We then set out to learn about didging (see the other page) and djembe-ing and also in general about drum patterning. The most instructive of these were the djembe patterns, which really geled all our ideas and instruments together in some fantastic heart-beat-type rhythms. The notation is, for example:  | B - T B | T T - - | which translates as 2 x 4/4 bars of Bassnote, muted, Tap, Bass etc which can  become very tonally rich on the djembe with practice. We are currently practicing some of these basics and looking at the diversity of phrases.

The challenge now, while driving around the bush, will be to find a good naturally termite-hollowed branch for an authentic didge and also another Aboriginal aerophone: the bullroarer, which is a short piece of wood tied to a rope which whirs as it is spun around your head!


Music mayhem...advice on sorting out music, genre classification, making a collection useful!

Classification of music into genres is very interesting and potentially very useful, the problem is that the files you obtain when downloading MP3s or ripping a CD into MP3s come with auto-assigned genres, artists etc. My aim was to find a system which enabled me to reclassify files quickly and apply a series of tagging options that allowed quick retrieval of usable lists of songs for the purpose of generating decent playlists. See below a list of steps you can follow and below this a couple of finer points I have learned.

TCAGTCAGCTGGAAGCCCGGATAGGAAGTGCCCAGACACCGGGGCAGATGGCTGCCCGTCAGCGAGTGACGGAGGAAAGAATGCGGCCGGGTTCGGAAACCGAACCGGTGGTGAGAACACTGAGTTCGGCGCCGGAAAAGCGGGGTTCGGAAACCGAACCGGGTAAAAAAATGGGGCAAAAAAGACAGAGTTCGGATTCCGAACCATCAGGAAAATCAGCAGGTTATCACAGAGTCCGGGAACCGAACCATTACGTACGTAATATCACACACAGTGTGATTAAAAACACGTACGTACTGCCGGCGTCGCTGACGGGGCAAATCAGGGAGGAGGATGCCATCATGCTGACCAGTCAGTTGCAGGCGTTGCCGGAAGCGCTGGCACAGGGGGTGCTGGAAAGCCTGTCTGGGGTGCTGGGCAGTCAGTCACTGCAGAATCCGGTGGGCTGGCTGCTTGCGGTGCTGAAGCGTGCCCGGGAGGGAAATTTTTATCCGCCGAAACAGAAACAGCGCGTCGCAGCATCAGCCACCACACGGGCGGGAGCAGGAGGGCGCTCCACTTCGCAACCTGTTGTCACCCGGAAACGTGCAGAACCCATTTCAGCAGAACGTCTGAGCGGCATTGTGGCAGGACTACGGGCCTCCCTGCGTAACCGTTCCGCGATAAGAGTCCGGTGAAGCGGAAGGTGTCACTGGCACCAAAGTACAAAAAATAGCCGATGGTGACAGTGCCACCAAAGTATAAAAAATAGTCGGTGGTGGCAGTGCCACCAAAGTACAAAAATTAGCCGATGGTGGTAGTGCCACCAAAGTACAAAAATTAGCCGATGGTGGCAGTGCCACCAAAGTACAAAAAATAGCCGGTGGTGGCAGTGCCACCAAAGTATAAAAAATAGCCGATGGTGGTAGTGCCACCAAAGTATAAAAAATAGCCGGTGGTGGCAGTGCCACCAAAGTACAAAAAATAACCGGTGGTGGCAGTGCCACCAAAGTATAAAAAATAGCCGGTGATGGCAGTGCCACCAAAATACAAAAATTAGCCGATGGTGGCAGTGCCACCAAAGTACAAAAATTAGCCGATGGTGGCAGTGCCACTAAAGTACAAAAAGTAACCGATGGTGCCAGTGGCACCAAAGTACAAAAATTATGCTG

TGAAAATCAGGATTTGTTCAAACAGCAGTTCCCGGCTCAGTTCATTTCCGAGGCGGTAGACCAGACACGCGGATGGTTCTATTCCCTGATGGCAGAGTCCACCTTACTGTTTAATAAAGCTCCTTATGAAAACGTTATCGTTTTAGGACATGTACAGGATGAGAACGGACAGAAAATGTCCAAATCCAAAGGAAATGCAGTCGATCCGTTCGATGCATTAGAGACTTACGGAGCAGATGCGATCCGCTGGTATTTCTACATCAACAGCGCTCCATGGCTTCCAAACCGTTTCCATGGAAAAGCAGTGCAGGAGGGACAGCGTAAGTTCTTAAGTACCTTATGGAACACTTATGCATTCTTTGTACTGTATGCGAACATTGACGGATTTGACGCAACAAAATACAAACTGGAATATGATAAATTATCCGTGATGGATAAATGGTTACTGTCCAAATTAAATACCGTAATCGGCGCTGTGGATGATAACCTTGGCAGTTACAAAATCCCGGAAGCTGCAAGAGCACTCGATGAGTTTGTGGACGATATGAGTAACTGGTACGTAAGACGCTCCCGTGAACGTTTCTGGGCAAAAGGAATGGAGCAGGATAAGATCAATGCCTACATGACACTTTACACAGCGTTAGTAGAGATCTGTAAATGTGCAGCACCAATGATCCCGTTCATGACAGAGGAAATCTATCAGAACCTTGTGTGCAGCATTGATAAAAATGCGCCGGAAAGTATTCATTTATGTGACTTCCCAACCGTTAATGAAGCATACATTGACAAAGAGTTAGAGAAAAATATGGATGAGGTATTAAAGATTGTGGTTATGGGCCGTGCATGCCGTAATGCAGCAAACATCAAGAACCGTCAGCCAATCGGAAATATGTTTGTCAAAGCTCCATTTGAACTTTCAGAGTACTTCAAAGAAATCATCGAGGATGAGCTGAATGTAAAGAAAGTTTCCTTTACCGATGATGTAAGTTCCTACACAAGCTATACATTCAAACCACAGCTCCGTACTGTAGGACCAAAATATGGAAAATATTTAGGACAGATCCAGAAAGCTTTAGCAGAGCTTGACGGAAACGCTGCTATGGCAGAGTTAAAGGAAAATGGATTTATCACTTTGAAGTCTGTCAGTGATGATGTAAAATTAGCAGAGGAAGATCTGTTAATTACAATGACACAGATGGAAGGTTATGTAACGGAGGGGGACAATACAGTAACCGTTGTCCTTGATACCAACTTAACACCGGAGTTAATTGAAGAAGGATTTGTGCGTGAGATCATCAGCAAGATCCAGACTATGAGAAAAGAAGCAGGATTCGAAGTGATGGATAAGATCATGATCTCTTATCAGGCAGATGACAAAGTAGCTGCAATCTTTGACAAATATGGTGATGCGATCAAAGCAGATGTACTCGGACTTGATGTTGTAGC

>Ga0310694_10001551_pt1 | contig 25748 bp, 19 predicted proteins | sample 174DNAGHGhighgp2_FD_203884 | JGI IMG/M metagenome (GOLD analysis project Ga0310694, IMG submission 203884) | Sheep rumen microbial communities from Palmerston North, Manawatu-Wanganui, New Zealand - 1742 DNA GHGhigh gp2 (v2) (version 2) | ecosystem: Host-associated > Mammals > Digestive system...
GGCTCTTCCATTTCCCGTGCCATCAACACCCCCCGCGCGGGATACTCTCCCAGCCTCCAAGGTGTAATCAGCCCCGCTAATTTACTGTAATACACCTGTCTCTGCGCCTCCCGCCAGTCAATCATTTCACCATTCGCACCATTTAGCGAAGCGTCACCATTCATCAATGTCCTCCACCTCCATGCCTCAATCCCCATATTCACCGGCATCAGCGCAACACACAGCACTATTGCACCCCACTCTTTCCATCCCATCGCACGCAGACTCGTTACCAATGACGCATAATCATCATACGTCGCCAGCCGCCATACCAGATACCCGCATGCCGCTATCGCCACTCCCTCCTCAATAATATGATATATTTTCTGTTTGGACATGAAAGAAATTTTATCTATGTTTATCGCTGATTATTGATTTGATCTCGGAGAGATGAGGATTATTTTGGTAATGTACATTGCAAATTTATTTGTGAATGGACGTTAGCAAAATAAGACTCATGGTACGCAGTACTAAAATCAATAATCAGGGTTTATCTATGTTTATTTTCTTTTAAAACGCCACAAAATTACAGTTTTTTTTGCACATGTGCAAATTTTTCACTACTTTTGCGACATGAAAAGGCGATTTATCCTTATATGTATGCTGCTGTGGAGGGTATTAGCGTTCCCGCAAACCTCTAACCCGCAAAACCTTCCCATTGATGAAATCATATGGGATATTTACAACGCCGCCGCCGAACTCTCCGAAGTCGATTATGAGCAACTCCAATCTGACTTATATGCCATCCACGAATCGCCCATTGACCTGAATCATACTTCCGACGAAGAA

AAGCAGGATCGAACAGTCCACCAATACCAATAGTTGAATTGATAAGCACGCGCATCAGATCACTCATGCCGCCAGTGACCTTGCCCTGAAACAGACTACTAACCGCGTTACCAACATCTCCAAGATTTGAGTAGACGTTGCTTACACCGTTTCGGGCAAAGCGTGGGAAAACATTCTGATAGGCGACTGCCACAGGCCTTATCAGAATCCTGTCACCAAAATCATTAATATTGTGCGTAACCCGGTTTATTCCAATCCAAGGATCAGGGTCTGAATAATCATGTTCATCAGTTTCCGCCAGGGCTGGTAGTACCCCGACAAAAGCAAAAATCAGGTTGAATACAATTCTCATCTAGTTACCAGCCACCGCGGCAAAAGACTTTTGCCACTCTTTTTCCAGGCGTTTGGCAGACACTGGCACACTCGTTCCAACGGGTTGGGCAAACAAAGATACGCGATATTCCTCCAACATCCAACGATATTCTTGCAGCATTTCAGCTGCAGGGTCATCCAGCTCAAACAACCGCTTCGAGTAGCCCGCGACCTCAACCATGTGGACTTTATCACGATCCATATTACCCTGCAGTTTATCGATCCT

I have finally come up with a solution that requires Winamp (version 5.6 or higher) and a file converter of some kind e.g. Tuneconvert. The converter allows you to convert all your music files from wma, m4a, wav etc. into mp3. Winamp requires this for the storage of ratings...a very important feature as most ratings disappear when you use the files on a different device, i.e. they need to be stored.

The reason for choosing Winamp is that it has a very intuitive and information-rich and adaptable graphical user interface. Here you can display a list of genres next to a list of artists next to a list of albums, clicking on each to filter your search results down to the required list. From this list you can rate (storing rating to file if checkbox is ticked in the options) and retag the files and drag them into a playlists. It is also possible to 'autotag' a list of files and 'calculate replay gain' which allows the program (once the checkbox is ticked in the options) to playback at a volume that doesn't need constant adjustment.